Ongoing trade tensions between the United States and several foreign nations are not deterring Gov. Eric Holcomb from continuing to personally sell Indiana overseas as a good place for businesses to invest.

The Republican is traveling this week in Japan and South Korea on a six-day trade mission promoting the Hoosier State. He'll be doing the same in China and India from Sept. 22 to Oct. 5.

"Markets are more connected now than ever before, and we're proud to support a growing global dynamic economy in Indiana," Holcomb said.

"That growth is evident in our business sector, with 1,000 foreign-owned companies throughout Indiana employing 21st century talent in communities all across our state."

In each of the four countries, Holcomb is scheduled to thank business leaders who already have invested in Indiana and hold events aimed at encouraging other companies to join them.

He's also set to celebrate the 20th anniversary of the sister-state relationship between Indiana and Tochigi Prefecture in Japan, visit Indiana's Chinese sister state of Zhejiang Province, and join the Indiana Pacers in Mumbai for the first-ever American professional basketball game in India.

Following his speech last week in Merrillville to the One Region organization, Holcomb rejected the suggestion that his foreign trade trips, particularly to China, contravene Republican President Donald Trump's policies favoring more trade restrictions and taxes on foreign goods.

"It's very important, through these turbulent times, that we show up. That we don't cut bait," Holcomb said. "People have long memories, and when you walk away that can be remembered."

"This is the state of Indiana, and our administration, doing our job, and making sure everyone knows we are not just open for business but we are a superior location for your business."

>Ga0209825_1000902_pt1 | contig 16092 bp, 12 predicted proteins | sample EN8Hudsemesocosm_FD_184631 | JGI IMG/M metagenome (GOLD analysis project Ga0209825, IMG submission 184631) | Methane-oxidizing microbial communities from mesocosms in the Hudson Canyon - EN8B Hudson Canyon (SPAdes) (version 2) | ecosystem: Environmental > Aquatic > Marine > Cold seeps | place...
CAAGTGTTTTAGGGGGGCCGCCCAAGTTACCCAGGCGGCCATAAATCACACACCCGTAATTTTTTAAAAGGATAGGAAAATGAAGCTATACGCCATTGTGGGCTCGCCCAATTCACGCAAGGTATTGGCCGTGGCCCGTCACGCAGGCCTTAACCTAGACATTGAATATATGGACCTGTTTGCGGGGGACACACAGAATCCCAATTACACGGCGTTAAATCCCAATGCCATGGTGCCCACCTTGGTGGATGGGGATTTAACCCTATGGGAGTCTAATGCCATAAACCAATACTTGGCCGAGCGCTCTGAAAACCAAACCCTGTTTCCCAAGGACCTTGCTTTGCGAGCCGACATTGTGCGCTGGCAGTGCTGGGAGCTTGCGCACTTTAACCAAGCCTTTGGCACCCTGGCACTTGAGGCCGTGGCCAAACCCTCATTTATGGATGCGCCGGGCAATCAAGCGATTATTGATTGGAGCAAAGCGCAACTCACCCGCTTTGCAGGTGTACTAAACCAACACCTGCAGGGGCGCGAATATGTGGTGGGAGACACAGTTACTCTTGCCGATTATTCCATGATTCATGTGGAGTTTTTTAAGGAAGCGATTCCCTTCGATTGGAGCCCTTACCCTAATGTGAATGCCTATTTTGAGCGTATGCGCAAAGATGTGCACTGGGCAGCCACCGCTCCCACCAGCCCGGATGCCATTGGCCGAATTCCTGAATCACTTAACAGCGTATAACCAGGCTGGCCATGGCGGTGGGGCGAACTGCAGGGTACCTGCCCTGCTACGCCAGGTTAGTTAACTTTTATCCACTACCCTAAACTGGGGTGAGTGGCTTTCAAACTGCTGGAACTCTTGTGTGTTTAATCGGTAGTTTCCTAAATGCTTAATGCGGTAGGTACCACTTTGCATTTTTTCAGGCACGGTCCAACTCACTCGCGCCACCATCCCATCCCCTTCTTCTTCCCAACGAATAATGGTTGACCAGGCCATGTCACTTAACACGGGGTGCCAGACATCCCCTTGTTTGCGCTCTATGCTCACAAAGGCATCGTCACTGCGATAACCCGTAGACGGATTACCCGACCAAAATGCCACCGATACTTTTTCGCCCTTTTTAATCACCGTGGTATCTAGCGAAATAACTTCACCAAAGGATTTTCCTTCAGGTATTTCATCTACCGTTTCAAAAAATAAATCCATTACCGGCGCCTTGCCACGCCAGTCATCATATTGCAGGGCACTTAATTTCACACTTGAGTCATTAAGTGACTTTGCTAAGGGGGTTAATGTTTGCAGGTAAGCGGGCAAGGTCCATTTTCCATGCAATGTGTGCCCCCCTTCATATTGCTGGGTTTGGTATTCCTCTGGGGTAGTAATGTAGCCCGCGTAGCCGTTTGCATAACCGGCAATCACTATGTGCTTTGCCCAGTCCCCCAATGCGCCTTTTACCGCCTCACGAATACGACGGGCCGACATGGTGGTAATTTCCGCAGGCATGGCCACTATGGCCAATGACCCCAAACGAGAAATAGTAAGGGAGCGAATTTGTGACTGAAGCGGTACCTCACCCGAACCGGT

Holcomb said, notwithstanding the trade tensions, that he's encouraged "there is so much interest still in the state of Indiana" and "we seek to maximize it" — noting that the four countries on his trade mission contain approximately 60% of the world's population.

"It's a target-rich environment for us to be pitching the Indiana success story," he said. "All the activity that is going on in the Region is a central focal point that I'll be stressing. If you want to grow, come to Indiana and we can make your dreams come true too."

At the same time, Holcomb acknowledged that Trump's trade policies are significantly impacting Indiana, particularly Hoosier farmers.

"They're patiently optimistic that ultimately a free and fair reciprocal trade deal will get done. The sooner the better," Holcomb said. "There is some strain to be sure. But on the other side of a renegotiated free, fair and reciprocal trade deal, we'll all be better off."

"We're committed to continuing to cultivate mutually beneficial partnerships that will create even more opportunities for Hoosiers and a shared prosperous future."

This will be Holcomb's second trade mission to Japan and India since taking office in 2017, and his first visits to China and South Korea.

The governor also has promoted the Hoosier State as a destination for business investment in France, Belgium, Germany, Italy, Hungary, Israel and Canada.

According to the governor's office, his trips are paid for using donations made to the Indiana Economic Development Foundation — not Hoosier taxpayer dollars.
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